XLV Berlin 6/lI/1905
Your kind letter reached me on the morning of my birthday so early that your wishes were the first I received. Please accept my warmest thanks for them and God grant they may be fullfilled! Your letter reached me in a moment of dire anxiety, for just then my poor boy was seriously ill and it was then a matter of life and death! The whole following week was a terrible trial and my poor wife suffered agonies watching near the bedside of the patient; thanks be to God that he heard our prayers and saved our boys life!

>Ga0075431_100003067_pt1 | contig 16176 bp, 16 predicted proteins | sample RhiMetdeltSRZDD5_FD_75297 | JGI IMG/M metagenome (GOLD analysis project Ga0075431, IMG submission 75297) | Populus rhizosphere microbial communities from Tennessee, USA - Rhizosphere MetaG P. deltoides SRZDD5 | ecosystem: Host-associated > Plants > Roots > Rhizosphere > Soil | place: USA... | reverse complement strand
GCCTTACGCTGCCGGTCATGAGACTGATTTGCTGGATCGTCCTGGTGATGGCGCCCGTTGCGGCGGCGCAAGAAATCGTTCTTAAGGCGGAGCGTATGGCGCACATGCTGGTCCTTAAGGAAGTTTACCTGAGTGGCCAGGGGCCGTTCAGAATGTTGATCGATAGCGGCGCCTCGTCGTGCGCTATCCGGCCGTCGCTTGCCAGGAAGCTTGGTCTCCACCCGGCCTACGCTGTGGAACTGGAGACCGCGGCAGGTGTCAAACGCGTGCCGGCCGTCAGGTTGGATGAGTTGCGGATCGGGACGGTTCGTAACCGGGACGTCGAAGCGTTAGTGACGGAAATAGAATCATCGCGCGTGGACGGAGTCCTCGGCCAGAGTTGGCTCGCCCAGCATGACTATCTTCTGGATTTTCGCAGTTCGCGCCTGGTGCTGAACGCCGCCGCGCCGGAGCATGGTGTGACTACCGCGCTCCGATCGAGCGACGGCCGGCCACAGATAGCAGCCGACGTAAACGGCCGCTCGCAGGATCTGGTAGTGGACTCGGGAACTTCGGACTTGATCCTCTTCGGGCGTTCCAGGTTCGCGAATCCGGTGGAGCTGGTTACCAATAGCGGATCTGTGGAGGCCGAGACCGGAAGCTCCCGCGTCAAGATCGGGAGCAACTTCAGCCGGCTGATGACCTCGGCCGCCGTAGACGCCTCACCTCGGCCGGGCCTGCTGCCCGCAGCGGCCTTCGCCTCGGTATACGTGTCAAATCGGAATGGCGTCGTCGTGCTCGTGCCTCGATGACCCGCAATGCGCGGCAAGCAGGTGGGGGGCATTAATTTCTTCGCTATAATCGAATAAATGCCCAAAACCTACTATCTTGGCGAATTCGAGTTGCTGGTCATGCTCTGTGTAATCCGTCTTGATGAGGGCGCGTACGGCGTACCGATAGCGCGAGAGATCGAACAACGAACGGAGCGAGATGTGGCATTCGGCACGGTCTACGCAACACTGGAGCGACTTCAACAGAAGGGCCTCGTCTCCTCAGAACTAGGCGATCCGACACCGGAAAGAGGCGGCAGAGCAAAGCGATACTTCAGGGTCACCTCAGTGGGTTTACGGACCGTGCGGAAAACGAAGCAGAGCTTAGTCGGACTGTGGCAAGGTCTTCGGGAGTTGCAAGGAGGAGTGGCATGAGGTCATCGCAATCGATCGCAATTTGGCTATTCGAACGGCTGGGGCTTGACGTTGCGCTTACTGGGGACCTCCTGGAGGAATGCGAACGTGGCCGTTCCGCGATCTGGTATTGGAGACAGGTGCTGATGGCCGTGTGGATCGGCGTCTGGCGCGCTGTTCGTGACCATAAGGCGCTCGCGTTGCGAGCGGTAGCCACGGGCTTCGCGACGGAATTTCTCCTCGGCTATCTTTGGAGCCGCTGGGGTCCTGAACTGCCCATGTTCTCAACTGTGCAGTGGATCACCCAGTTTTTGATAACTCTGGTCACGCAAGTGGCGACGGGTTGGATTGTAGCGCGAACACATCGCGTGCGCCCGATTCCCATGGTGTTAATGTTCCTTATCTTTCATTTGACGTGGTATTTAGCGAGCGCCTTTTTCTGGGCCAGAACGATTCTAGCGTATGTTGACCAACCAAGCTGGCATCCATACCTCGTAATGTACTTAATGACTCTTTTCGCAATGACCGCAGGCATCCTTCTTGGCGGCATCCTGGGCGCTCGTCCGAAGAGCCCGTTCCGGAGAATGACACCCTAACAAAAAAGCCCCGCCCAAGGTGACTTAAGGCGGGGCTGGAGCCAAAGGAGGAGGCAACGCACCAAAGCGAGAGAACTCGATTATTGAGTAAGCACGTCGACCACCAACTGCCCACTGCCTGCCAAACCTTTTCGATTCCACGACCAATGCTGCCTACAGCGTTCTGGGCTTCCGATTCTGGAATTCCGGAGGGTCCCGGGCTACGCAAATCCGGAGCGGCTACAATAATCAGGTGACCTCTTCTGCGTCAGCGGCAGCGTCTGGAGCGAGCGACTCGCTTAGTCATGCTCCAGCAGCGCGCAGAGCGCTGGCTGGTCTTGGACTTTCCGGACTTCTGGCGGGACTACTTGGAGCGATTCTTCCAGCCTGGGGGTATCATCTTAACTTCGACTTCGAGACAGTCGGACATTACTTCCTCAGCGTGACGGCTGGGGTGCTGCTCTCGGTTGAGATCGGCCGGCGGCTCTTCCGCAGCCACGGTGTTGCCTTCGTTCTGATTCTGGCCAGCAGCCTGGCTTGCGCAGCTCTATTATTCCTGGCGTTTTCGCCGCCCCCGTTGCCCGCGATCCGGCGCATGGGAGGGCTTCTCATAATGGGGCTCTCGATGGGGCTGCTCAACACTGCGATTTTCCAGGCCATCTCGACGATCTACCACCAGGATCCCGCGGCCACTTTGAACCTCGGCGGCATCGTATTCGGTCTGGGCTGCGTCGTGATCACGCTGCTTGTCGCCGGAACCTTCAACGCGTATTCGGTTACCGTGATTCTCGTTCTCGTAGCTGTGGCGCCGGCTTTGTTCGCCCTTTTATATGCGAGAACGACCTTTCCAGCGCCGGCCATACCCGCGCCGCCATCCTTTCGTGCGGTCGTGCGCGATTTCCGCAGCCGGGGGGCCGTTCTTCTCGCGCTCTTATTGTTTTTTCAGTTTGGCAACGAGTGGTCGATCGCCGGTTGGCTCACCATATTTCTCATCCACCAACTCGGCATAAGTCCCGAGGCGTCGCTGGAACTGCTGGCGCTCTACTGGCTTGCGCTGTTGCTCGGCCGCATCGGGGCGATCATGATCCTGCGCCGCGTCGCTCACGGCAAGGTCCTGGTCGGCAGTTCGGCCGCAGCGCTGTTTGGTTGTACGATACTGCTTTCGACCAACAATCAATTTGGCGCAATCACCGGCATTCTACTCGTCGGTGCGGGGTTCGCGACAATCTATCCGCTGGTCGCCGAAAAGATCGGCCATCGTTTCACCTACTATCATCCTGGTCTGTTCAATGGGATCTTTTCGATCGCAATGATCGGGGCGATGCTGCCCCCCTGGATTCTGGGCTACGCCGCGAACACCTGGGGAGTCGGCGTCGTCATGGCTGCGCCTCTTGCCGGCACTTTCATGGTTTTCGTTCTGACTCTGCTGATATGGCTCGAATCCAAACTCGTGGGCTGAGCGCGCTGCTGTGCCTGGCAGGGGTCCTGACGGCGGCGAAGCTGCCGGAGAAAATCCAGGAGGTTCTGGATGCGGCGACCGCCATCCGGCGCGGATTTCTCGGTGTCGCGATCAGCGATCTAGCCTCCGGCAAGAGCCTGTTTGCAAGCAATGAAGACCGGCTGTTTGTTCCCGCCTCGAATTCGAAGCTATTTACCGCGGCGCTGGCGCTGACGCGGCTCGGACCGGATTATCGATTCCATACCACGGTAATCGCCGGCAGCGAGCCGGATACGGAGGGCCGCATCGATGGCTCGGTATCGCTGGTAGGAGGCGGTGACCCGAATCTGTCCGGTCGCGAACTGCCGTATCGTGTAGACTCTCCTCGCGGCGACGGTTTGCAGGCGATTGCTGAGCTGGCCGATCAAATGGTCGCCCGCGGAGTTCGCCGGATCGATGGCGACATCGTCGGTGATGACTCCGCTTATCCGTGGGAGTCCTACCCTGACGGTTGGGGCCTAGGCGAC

My brother in law is deeply grateful for your kind permission accorded to him that he may at last start for the front. On his way out he is to report himself to you and give you these lines. His entourage has been limited as you wished and he is instructed to keep quite in the background, so as to in no way hamper the Commander in Chief, and he begs that the latter may take no undue notice of him, and not to forget that he is a simple spectator who wants to learn the art of war earnestly. You have been through serious troubles from the effervescence and agitation among the lower classes; I am glad your soldiers showed themselves reliable and true to their sermon to their Emperor. The reception of the deputation of workmen -- who seem to have been ill advised and partially goaded into striking by agitators -- made a good impression everywhere, as it showed them that they could see in the face of their "Väterchen" if they asked for this honour in due form! Many and most vague are the plans for reform in your country -- as far as I can make out -- but the most sensible and best adapted to its people and their customs, seems to my humble notion, the formation of a body of men chosen from the best and ablest heads in the different "Zemstovs." This body would be attached to the "Imperial Council" and to it could be given any question of importance having a vital interest for the whole of Russia to be worked out and prepared for the "Imperial Council"; also men well versed with the special theme under discussion, could be called upon to give their advice, beeing chosen from every part of the people ad hoc. And the comble would be if you from time to time presided yourself so as to be able to hear as many different men as possible, in order to be able to form a correct judgment on the question before them. Just like I did in 1890, when I called in the great Comittee for the elaboration of the "Social Laws" for the working classes, after the great Strike and which I presided for weeks. In this manner this body would be able to provide the "Imperial Council" with every information it wants, enabling you in the same time to remain in touch with the great bulk of the lower classes; thereby ensuring to the latter every means to make themselves heard in matters appertaining to their welfare and thus forming a direct canal of communication between the simple folk and their "Emperor and Father." Besides you would be able -- on account of your own information -- to keep good watch and control on your "Imperial Council" and the "Comittee of Ministers" to see the work by them is done as you wish and you PEOPLE want; this way ensures the executive once for all to the "autocratic Czar" not to a leading minister with a board of helpless Colleagus blindly following his lead.